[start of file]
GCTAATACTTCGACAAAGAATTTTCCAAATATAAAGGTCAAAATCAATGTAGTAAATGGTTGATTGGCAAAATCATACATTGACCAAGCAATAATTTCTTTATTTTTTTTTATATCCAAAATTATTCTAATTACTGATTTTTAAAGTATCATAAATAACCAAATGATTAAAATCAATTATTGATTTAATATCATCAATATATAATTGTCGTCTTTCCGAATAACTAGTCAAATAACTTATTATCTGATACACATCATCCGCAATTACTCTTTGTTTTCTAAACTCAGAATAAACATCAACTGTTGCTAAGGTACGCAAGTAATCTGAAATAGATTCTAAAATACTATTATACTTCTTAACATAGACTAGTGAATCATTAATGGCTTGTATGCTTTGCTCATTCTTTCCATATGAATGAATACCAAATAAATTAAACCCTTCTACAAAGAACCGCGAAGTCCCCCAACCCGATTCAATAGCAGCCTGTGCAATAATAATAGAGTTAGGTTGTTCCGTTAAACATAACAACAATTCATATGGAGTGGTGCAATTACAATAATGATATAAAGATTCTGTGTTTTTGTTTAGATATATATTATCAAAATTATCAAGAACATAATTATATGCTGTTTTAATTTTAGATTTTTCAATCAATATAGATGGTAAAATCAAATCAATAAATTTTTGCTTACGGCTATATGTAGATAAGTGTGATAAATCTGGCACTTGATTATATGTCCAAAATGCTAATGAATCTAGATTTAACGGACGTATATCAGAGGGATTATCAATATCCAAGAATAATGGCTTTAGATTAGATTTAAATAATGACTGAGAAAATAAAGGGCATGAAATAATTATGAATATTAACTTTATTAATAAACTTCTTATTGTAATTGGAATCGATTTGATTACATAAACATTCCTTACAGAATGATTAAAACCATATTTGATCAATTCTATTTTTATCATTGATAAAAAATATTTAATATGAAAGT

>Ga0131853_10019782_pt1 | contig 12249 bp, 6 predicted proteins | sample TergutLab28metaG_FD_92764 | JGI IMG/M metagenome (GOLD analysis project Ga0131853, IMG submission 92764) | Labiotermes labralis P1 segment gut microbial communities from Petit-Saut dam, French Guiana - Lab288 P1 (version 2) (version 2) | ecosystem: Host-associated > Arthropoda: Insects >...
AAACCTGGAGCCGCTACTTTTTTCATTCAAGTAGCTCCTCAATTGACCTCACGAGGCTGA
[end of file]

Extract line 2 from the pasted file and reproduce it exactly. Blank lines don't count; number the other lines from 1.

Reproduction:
>Ga0131853_10019782_pt1 | contig 12249 bp, 6 predicted proteins | sample TergutLab28metaG_FD_92764 | JGI IMG/M metagenome (GOLD analysis project Ga0131853, IMG submission 92764) | Labiotermes labralis P1 segment gut microbial communities from Petit-Saut dam, French Guiana - Lab288 P1 (version 2) (version 2) | ecosystem: Host-associated > Arthropoda: Insects >...